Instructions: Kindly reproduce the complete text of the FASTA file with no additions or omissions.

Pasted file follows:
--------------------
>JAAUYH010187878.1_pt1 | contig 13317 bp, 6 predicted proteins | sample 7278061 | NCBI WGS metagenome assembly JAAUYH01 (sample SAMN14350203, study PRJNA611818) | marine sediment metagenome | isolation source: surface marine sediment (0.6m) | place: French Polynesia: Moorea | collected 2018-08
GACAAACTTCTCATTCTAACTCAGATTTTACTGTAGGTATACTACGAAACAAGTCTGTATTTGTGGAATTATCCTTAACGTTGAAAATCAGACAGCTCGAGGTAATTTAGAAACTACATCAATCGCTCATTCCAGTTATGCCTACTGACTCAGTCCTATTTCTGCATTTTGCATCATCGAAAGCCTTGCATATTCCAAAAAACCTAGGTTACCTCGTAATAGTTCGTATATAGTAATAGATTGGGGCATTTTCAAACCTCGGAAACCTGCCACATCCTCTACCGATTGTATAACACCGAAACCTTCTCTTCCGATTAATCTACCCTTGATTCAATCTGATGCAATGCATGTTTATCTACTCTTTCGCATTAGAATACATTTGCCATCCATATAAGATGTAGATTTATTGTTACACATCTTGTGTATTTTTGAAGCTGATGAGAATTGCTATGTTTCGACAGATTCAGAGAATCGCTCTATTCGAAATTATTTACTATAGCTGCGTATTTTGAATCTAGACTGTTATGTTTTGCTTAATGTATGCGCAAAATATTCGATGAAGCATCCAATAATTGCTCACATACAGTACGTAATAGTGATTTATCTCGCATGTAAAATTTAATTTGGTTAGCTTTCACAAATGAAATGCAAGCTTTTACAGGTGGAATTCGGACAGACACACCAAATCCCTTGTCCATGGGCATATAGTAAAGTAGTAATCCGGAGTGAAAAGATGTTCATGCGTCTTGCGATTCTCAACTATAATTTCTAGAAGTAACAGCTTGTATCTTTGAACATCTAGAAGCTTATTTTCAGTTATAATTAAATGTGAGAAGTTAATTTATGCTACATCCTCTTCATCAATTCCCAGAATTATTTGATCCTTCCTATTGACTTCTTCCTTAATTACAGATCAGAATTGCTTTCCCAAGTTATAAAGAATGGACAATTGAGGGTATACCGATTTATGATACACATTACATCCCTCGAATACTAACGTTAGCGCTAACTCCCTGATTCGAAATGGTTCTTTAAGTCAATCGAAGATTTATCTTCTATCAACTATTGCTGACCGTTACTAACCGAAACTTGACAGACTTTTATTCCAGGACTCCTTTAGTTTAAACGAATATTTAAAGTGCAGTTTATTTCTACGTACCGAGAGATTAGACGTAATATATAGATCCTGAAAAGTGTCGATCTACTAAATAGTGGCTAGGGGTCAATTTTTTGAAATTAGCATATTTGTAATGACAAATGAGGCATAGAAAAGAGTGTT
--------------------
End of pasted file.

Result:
>JAAUYH010187878.1_pt1 | contig 13317 bp, 6 predicted proteins | sample 7278061 | NCBI WGS metagenome assembly JAAUYH01 (sample SAMN14350203, study PRJNA611818) | marine sediment metagenome | isolation source: surface marine sediment (0.6m) | place: French Polynesia: Moorea | collected 2018-08
GACAAACTTCTCATTCTAACTCAGATTTTACTGTAGGTATACTACGAAACAAGTCTGTATTTGTGGAATTATCCTTAACGTTGAAAATCAGACAGCTCGAGGTAATTTAGAAACTACATCAATCGCTCATTCCAGTTATGCCTACTGACTCAGTCCTATTTCTGCATTTTGCATCATCGAAAGCCTTGCATATTCCAAAAAACCTAGGTTACCTCGTAATAGTTCGTATATAGTAATAGATTGGGGCATTTTCAAACCTCGGAAACCTGCCACATCCTCTACCGATTGTATAACACCGAAACCTTCTCTTCCGATTAATCTACCCTTGATTCAATCTGATGCAATGCATGTTTATCTACTCTTTCGCATTAGAATACATTTGCCATCCATATAAGATGTAGATTTATTGTTACACATCTTGTGTATTTTTGAAGCTGATGAGAATTGCTATGTTTCGACAGATTCAGAGAATCGCTCTATTCGAAATTATTTACTATAGCTGCGTATTTTGAATCTAGACTGTTATGTTTTGCTTAATGTATGCGCAAAATATTCGATGAAGCATCCAATAATTGCTCACATACAGTACGTAATAGTGATTTATCTCGCATGTAAAATTTAATTTGGTTAGCTTTCACAAATGAAATGCAAGCTTTTACAGGTGGAATTCGGACAGACACACCAAATCCCTTGTCCATGGGCATATAGTAAAGTAGTAATCCGGAGTGAAAAGATGTTCATGCGTCTTGCGATTCTCAACTATAATTTCTAGAAGTAACAGCTTGTATCTTTGAACATCTAGAAGCTTATTTTCAGTTATAATTAAATGTGAGAAGTTAATTTATGCTACATCCTCTTCATCAATTCCCAGAATTATTTGATCCTTCCTATTGACTTCTTCCTTAATTACAGATCAGAATTGCTTTCCCAAGTTATAAAGAATGGACAATTGAGGGTATACCGATTTATGATACACATTACATCCCTCGAATACTAACGTTAGCGCTAACTCCCTGATTCGAAATGGTTCTTTAAGTCAATCGAAGATTTATCTTCTATCAACTATTGCTGACCGTTACTAACCGAAACTTGACAGACTTTTATTCCAGGACTCCTTTAGTTTAAACGAATATTTAAAGTGCAGTTTATTTCTACGTACCGAGAGATTAGACGTAATATATAGATCCTGAAAAGTGTCGATCTACTAAATAGTGGCTAGGGGTCAATTTTTTGAAATTAGCATATTTGTAATGACAAATGAGGCATAGAAAAGAGTGTT